Arab powers that were considered essential up till now no longer seem relevant.
The fifth overarching theme is the absence of any Arab state involvement in these machinations. It speaks volumes that the troika leading the Astana Process does not include any Arab players, though it could determine the future of a key Arab country. This reveals another crucial dynamic: Arab powers that were considered essential up till now no longer seem relevant. The marginalization of Arab states will strengthen the hand of cross-border, non-state actors, such as Hezbollah, Hamas and the Iran-backed Iraqi Popular Mobilization Front, all of which are likely to play the key roles in any conflict along the Syria-Israel border.
The final overarching theme is the emerging Russo-American conflict over Syria. Secretary Tillerson stated that one of the objectives of the U.S.’s long-term presence in Syria will be to curb Russian influence. Both countries will now have a permanent, on-the-ground military presence in Syria with vastly differing objectives, strategic tools, allies and means. There will be ample room for friction.
Diplomatically, the biggest tensions will probably appear over the $200 billion reconstruction bill for post-Daesh Syria. The U.S.’s position is that it will not support reconstruction unless Russia cooperates in the “political process” – a euphemism for the removal of President Assad. The Russians may acquiesce to this for the right concessions, especially the guaranteed security of their warm water naval base at Tartus and air base at Hmeimim. Iran will strongly oppose any move to drop Mr. Assad, upon whom its operations in the Levant depend.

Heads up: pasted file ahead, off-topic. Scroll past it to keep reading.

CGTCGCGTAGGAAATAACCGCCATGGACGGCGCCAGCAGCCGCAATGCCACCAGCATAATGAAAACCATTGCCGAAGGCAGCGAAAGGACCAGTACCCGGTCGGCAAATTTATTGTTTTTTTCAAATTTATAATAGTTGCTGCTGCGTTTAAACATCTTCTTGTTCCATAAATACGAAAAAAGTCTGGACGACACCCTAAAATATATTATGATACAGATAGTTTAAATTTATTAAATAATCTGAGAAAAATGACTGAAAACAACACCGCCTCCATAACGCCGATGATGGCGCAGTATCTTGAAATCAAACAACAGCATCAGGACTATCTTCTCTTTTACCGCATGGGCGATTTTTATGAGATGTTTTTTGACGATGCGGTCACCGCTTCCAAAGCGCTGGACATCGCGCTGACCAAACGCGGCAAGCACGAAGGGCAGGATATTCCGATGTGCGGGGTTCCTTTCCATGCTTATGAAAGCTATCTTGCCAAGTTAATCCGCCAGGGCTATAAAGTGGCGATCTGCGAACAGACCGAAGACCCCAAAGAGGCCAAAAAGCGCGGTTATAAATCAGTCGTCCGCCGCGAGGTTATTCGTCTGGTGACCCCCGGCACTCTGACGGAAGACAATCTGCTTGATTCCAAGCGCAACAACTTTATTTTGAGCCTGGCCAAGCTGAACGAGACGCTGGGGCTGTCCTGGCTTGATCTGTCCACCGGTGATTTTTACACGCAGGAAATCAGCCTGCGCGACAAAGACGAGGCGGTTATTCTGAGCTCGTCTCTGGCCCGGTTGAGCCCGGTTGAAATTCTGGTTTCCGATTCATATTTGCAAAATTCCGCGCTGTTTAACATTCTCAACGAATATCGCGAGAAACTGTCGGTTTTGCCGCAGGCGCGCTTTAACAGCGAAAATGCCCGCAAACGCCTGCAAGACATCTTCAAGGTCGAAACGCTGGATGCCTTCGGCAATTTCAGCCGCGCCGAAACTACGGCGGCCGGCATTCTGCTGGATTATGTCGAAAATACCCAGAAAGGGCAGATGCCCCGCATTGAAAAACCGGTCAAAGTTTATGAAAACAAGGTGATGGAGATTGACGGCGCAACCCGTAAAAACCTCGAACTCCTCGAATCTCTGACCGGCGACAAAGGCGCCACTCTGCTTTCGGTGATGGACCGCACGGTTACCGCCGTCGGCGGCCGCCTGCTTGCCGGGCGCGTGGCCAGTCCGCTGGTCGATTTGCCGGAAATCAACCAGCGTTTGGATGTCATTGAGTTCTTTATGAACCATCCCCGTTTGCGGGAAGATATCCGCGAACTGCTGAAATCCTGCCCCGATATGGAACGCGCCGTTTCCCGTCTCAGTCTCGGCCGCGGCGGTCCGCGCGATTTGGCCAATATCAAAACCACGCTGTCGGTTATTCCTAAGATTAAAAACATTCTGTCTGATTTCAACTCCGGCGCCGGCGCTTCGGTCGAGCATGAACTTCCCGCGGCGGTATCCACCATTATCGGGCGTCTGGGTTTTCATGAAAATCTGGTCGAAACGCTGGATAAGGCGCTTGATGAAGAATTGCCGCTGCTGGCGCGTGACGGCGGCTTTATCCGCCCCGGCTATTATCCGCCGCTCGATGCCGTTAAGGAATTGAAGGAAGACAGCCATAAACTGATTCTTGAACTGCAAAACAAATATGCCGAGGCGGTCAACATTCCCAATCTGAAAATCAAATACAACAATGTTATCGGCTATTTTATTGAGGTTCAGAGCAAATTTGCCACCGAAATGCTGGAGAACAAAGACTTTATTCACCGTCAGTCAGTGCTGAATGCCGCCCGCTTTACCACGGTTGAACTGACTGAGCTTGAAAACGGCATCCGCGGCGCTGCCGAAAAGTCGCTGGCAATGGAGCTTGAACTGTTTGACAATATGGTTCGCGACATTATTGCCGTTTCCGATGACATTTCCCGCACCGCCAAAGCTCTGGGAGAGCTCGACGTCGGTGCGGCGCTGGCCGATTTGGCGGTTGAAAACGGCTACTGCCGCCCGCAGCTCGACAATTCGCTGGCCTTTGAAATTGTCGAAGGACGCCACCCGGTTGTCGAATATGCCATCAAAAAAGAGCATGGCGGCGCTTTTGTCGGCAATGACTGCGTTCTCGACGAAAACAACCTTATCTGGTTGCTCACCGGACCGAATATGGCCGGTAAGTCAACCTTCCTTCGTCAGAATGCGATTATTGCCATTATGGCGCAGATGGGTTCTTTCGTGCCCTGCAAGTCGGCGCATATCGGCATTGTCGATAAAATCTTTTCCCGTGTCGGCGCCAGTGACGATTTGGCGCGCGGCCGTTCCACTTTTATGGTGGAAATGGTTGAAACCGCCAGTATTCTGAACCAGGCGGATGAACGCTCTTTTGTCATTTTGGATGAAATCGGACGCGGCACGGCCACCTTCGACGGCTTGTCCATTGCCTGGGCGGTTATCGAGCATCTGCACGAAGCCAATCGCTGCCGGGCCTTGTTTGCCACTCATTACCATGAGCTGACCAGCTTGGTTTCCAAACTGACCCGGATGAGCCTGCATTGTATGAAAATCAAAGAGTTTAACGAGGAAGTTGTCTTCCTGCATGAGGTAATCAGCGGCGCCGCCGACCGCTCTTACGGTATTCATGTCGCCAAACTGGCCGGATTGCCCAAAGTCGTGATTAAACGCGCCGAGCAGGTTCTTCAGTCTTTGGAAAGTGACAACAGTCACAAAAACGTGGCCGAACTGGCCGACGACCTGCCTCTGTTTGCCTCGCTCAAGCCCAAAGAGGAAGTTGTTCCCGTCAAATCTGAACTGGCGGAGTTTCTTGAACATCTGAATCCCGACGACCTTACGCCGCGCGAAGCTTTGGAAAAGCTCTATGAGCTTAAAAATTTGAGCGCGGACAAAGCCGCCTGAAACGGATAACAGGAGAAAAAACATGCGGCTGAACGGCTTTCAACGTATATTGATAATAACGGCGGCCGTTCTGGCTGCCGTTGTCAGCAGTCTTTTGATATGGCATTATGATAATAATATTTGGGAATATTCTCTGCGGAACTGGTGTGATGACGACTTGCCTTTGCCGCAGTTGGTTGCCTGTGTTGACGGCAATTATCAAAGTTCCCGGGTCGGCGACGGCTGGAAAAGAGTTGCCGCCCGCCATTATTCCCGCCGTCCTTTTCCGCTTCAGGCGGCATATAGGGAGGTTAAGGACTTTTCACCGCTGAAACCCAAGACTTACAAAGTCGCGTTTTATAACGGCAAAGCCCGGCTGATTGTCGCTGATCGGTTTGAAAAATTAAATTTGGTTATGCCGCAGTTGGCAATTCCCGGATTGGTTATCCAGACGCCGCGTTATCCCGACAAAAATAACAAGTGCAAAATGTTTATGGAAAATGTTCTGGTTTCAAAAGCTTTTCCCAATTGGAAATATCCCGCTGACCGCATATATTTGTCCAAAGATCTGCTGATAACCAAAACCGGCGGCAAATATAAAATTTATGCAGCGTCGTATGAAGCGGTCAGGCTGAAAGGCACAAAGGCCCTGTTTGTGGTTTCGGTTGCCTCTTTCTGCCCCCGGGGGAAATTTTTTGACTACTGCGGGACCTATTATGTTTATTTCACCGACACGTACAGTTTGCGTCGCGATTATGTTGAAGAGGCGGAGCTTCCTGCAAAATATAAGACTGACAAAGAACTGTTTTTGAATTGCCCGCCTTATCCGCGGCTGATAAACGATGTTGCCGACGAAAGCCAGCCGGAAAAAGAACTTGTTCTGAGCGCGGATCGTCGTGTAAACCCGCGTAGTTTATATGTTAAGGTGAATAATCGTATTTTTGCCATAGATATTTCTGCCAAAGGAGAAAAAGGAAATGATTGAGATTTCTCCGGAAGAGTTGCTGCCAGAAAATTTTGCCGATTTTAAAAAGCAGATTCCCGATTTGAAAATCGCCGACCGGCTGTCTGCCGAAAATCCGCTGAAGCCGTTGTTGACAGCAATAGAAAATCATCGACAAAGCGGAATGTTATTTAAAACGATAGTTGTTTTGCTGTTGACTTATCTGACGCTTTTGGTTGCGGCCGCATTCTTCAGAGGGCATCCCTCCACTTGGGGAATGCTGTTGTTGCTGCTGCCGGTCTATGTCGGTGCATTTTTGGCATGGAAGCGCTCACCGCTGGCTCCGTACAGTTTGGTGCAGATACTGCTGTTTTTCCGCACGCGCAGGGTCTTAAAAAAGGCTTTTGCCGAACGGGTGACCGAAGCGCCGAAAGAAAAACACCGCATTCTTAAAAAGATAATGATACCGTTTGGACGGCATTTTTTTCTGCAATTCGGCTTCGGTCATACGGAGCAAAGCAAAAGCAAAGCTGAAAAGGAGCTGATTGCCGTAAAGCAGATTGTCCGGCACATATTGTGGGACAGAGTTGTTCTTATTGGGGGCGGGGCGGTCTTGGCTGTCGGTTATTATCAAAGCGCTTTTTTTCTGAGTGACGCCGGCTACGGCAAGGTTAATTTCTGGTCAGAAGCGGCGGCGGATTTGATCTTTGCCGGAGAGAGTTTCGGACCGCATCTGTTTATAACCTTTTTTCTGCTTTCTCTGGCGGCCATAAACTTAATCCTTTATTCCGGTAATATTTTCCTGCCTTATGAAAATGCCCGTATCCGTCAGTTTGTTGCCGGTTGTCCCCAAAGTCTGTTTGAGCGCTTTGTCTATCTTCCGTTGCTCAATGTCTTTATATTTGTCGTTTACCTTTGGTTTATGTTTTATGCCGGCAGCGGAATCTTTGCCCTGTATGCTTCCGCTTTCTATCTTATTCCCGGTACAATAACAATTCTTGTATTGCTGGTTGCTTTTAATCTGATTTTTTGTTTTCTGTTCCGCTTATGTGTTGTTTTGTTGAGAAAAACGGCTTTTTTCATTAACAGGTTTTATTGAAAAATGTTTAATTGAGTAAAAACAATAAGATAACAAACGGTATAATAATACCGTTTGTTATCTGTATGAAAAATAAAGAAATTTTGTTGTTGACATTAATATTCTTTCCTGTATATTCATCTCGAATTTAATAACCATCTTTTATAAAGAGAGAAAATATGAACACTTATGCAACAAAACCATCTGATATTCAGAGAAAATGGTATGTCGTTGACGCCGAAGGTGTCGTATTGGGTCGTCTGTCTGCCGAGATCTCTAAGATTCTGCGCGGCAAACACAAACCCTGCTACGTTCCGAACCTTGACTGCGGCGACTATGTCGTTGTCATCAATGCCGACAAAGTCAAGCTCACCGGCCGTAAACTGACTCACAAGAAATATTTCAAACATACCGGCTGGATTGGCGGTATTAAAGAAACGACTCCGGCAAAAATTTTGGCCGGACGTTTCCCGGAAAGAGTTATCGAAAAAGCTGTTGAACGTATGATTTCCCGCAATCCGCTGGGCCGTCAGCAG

Moscow may see Tehran’s activities in Syria as a tool to keep the U.S. at bay.
While Moscow also wants Iran’s influence to wane, it may see Tehran’s activities in Syria as a tool to keep the U.S. at bay. Economic considerations may also play a significant role: the oil fields of eastern Syria are now largely within the semiautonomous Kurdish region. This will likely benefit U.S. commercial interests – potentially also leading to a long-term American business presence.
It is hard not to conclude that the central scenario is further conflict in Syria. It could take the form of a war along the unified border between Iran’s proxies and Israel (and possibly the U.S.), a continuous low-intensity military conflict in the Kurdish-controlled north with Turkey, or a combination of both.
Another possibility is that the Astana Process will produce an agreement that the U.S. can accept. If such a settlement is then given international support, it could potentially be ratified as a Geneva Process agreement, allowing a loose confederation to be formed in Syria. With Russian bases on the coast and U.S. interests in the north and northeast, the two sides could decide to tolerate each other.
Iran, in this scenario, would be left out, giving it an incentive to destabilize Syria. Along with the Russia-Turkey disagreement over Kurdish involvement in the Astana Process, Russia-U.S. tension on a host of matters, and the posture of Iran’s allies and proxies in the region, the scenario for continued conflict seems more likely.